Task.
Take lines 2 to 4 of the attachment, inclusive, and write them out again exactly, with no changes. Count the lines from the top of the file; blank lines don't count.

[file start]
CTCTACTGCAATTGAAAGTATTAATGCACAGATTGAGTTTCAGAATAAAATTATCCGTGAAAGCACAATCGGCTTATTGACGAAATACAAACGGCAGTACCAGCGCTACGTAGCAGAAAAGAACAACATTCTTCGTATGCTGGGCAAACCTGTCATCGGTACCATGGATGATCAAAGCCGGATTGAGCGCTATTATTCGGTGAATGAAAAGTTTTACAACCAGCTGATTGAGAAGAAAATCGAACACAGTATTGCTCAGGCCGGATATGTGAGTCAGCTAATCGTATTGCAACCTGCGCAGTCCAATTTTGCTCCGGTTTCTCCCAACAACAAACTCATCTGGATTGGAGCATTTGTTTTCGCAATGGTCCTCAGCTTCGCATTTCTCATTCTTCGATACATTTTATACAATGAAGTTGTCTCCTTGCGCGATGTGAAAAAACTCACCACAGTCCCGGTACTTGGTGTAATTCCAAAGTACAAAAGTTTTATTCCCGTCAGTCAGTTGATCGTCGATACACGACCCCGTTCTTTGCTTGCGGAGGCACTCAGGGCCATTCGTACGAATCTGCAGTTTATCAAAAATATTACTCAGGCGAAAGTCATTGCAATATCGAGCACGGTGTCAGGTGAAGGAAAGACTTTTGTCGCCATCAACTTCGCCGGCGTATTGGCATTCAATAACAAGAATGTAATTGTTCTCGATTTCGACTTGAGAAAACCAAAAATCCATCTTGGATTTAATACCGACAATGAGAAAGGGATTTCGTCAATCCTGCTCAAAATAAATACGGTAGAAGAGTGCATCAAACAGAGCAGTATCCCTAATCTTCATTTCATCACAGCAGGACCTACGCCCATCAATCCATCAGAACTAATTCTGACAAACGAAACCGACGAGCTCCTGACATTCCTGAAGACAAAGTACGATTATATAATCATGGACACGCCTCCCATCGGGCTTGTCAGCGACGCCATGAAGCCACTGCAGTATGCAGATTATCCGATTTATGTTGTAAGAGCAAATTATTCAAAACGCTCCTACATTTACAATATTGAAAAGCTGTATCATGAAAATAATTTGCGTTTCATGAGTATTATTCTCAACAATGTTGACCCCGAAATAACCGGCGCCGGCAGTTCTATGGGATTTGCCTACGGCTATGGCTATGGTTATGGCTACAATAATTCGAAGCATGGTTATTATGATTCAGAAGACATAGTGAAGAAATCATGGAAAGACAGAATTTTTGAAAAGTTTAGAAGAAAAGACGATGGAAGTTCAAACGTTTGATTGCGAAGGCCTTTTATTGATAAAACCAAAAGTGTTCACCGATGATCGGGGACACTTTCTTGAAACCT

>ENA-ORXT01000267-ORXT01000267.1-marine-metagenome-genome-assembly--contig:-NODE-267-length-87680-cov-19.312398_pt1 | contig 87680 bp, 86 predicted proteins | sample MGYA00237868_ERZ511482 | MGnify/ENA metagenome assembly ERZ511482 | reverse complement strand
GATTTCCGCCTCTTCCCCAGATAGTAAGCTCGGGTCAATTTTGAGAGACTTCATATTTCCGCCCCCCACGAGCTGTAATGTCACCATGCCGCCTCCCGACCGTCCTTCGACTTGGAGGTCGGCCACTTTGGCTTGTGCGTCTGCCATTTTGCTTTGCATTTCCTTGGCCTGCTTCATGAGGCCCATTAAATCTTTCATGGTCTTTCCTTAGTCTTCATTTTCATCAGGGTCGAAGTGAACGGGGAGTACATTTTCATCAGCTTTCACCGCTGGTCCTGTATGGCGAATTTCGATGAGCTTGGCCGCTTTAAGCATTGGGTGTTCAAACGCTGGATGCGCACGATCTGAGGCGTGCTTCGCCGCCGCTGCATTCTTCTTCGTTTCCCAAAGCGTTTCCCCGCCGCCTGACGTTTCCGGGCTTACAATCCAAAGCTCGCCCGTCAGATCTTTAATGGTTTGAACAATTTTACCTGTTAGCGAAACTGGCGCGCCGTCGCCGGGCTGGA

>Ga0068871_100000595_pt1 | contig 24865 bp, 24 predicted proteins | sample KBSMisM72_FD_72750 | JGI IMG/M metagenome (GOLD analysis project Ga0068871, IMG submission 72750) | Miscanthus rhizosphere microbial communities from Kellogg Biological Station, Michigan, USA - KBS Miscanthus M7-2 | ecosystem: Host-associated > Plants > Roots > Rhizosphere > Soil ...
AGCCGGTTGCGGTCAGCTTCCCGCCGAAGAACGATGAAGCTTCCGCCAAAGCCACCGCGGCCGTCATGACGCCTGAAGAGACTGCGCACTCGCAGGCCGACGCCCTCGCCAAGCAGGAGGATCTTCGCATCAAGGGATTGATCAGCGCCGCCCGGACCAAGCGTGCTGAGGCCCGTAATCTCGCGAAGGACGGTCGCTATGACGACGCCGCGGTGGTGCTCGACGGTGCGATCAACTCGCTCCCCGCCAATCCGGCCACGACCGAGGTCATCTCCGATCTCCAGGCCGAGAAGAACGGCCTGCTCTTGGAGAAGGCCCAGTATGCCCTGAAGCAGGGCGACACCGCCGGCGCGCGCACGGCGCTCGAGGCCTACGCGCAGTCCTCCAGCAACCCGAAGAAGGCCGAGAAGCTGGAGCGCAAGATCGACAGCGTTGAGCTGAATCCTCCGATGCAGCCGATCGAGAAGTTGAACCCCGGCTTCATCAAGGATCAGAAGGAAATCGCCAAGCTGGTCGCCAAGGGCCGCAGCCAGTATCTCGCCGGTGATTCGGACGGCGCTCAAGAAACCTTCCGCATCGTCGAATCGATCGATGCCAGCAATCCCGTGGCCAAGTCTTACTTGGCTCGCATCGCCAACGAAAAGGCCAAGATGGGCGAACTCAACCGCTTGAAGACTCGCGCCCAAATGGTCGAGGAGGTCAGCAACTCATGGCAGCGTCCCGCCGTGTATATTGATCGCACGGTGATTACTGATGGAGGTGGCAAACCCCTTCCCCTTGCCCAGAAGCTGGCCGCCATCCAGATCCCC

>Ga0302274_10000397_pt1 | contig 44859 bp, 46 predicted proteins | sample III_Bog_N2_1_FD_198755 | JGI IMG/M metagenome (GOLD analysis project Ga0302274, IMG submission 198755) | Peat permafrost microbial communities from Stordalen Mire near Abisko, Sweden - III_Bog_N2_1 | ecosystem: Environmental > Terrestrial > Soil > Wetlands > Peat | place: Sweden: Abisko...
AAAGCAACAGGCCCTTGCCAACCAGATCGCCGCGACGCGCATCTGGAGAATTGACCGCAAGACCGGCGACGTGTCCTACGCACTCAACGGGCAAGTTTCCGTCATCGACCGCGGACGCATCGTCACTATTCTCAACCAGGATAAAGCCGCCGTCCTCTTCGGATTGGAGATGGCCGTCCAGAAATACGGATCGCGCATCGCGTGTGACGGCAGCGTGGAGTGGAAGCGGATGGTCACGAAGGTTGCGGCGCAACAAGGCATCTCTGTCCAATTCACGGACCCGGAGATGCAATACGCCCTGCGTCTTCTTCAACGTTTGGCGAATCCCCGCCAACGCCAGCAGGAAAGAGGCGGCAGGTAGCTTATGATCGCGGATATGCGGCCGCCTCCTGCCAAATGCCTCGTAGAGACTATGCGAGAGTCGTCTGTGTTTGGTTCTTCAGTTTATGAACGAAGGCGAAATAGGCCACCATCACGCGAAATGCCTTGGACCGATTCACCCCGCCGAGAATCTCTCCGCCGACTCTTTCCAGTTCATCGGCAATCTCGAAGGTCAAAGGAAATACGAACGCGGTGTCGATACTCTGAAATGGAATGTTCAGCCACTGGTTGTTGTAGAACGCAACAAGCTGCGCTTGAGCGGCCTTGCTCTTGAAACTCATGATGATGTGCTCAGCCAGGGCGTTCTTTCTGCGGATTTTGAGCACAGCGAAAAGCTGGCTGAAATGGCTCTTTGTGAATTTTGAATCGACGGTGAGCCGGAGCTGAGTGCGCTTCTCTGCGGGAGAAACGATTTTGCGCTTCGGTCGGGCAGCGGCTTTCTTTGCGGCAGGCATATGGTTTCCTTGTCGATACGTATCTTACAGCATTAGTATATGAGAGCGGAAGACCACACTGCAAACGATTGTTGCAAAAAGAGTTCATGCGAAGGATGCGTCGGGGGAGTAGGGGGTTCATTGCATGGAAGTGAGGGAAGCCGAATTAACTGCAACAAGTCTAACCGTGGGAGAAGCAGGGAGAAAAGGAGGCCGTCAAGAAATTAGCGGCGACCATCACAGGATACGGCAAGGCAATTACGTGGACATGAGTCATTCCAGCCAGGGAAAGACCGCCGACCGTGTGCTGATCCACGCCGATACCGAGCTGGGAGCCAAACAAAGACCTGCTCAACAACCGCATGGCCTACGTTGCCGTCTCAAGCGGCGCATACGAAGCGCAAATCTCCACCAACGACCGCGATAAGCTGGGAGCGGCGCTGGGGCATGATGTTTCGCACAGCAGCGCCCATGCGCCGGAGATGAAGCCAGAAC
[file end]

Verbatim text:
>ENA-ORXT01000267-ORXT01000267.1-marine-metagenome-genome-assembly--contig:-NODE-267-length-87680-cov-19.312398_pt1 | contig 87680 bp, 86 predicted proteins | sample MGYA00237868_ERZ511482 | MGnify/ENA metagenome assembly ERZ511482 | reverse complement strand
GATTTCCGCCTCTTCCCCAGATAGTAAGCTCGGGTCAATTTTGAGAGACTTCATATTTCCGCCCCCCACGAGCTGTAATGTCACCATGCCGCCTCCCGACCGTCCTTCGACTTGGAGGTCGGCCACTTTGGCTTGTGCGTCTGCCATTTTGCTTTGCATTTCCTTGGCCTGCTTCATGAGGCCCATTAAATCTTTCATGGTCTTTCCTTAGTCTTCATTTTCATCAGGGTCGAAGTGAACGGGGAGTACATTTTCATCAGCTTTCACCGCTGGTCCTGTATGGCGAATTTCGATGAGCTTGGCCGCTTTAAGCATTGGGTGTTCAAACGCTGGATGCGCACGATCTGAGGCGTGCTTCGCCGCCGCTGCATTCTTCTTCGTTTCCCAAAGCGTTTCCCCGCCGCCTGACGTTTCCGGGCTTACAATCCAAAGCTCGCCCGTCAGATCTTTAATGGTTTGAACAATTTTACCTGTTAGCGAAACTGGCGCGCCGTCGCCGGGCTGGA

>Ga0068871_100000595_pt1 | contig 24865 bp, 24 predicted proteins | sample KBSMisM72_FD_72750 | JGI IMG/M metagenome (GOLD analysis project Ga0068871, IMG submission 72750) | Miscanthus rhizosphere microbial communities from Kellogg Biological Station, Michigan, USA - KBS Miscanthus M7-2 | ecosystem: Host-associated > Plants > Roots > Rhizosphere > Soil ...